SAC Capital and the Millenium Partners Fund Moved to Large Cash Positions Over the Past Few Days, According to the WSJ
Many people figured that last week's bloodbath was helped along by many hedge funds liquidating equity positions due to redemption demands. An article out on WSJ.com tonight (link below) explains that many notable hedge fund managers, including Steven Cohen and Israel Englander of the Millenium Partners Fund, exited many of their positions due to an uncertainty over the market's short-term direction, and not because they needed to raise capital to meet investor redemptions.
The article says that Steven Cohen moved about half of his fund's total assets ($7 billion dollars) into money-markets and other short-term securities over the past "few days." Cohen, who employs dozens of "portfolio managers" that trade portions of the fund's capital, closed out many of these "portfolios" and shifted their assets to cash and short-term securities. The article explains that Cohen "plans on sitting on the sidelines" for the rest of the year, choosing to sit on the cash and cash equivalents and trade a "small" portfolio by himself. The article said that Cohen's main fund was down 9% through September. Cohen felt that his portfolio managers "weren't seeing the ball" and closed out many of their accounts.
Israel Englander, manager of the Millenium Partners Fund, apparently shifted $6 billion dollars of the fund's $14 billion in assets into cash over the past little while. John Paulson on Paulson & Co. has "much of his fund in cash equivalents" and is currently up about 20% on the year. This performance will just add to his mystique and immense wealth.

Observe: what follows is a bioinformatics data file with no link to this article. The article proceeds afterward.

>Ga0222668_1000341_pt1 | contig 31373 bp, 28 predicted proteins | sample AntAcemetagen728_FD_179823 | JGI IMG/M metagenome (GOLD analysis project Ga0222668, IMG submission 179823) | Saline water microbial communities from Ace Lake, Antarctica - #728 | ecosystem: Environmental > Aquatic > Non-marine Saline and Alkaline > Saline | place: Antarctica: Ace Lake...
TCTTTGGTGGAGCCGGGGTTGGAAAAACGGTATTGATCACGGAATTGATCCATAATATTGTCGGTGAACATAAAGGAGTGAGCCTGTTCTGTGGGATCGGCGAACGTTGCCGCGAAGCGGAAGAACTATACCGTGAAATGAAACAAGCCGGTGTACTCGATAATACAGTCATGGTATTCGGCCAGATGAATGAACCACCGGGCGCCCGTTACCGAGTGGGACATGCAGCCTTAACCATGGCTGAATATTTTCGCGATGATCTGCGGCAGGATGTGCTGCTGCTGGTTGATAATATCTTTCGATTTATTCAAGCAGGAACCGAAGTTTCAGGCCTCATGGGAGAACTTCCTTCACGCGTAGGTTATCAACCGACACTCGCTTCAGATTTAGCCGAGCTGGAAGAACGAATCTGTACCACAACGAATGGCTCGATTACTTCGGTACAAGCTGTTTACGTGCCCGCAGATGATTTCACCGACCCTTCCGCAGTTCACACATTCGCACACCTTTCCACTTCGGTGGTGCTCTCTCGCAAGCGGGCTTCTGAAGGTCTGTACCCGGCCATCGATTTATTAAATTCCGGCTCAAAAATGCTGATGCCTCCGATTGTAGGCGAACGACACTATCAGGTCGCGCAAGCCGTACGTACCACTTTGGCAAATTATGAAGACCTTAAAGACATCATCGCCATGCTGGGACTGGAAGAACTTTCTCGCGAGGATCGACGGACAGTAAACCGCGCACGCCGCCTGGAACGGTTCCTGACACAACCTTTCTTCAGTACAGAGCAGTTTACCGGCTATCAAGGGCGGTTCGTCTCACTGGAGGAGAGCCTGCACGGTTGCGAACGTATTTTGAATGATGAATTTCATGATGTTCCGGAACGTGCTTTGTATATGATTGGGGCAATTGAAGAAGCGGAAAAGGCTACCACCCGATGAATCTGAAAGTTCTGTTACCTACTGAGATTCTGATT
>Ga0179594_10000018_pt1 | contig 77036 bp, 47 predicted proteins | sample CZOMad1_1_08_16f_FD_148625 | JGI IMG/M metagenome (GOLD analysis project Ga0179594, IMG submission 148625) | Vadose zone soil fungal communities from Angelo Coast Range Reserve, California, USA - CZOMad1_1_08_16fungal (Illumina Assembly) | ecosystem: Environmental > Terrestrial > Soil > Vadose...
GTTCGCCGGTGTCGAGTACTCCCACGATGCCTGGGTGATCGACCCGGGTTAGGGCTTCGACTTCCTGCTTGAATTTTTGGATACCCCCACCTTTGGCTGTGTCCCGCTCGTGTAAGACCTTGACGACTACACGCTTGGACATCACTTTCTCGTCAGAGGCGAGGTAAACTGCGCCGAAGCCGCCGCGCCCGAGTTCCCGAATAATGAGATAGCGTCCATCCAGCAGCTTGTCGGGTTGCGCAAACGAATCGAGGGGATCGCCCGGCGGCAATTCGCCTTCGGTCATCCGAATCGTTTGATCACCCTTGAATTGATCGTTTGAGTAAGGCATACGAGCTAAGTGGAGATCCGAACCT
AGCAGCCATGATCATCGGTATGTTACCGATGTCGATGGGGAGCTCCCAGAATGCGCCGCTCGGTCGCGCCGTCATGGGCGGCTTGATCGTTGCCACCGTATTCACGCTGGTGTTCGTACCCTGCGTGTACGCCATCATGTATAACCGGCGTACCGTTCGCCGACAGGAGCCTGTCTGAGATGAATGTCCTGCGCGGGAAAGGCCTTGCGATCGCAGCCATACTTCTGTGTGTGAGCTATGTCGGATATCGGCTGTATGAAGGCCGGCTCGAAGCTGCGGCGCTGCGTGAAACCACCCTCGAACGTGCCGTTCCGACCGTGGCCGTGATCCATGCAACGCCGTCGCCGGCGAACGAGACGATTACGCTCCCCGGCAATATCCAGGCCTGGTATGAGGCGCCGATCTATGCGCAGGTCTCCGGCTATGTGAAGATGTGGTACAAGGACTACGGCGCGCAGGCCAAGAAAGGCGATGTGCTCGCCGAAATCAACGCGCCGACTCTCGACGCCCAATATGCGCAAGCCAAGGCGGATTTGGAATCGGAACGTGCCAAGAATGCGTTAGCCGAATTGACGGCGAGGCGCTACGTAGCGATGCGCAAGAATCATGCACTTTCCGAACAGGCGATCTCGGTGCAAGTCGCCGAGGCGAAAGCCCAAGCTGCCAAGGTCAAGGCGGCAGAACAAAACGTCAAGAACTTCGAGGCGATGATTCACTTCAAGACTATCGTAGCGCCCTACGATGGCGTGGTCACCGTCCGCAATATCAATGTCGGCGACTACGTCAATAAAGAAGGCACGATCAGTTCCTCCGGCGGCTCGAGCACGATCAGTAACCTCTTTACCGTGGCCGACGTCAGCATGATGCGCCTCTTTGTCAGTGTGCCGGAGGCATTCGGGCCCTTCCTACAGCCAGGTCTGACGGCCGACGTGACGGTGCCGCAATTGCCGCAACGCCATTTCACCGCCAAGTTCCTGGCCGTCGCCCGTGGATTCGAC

The article features a quote by David Kostin of Goldman Sachs in which he estimates that hedge funds have converted an estimated $400 billion dollars of their holdings into cash recently.
A few things struck me after reading this article:
1. If Cohen is such a legendary short-term trader, then shouldn't he be dominating in an emotion-fueled, momentum-driven market such as this one? I would think that this type of market would be fertile ground for the types of trading strategies that he employs.
2. How long will it be until the $400 billion in cash re-enters the market? Hedge fund managers in general are not going to sit on mountains of cash for very long - they want their hefty performance fees and they are not going to get it by sitting in cash and cash equivalents.
3. How many hedge fund managers jumped back in on Monday after the big gap-up?
Source: Smart Money Stays on the Sides
Filed under: Hedge Fund News | The Economic Meltdown | General Market News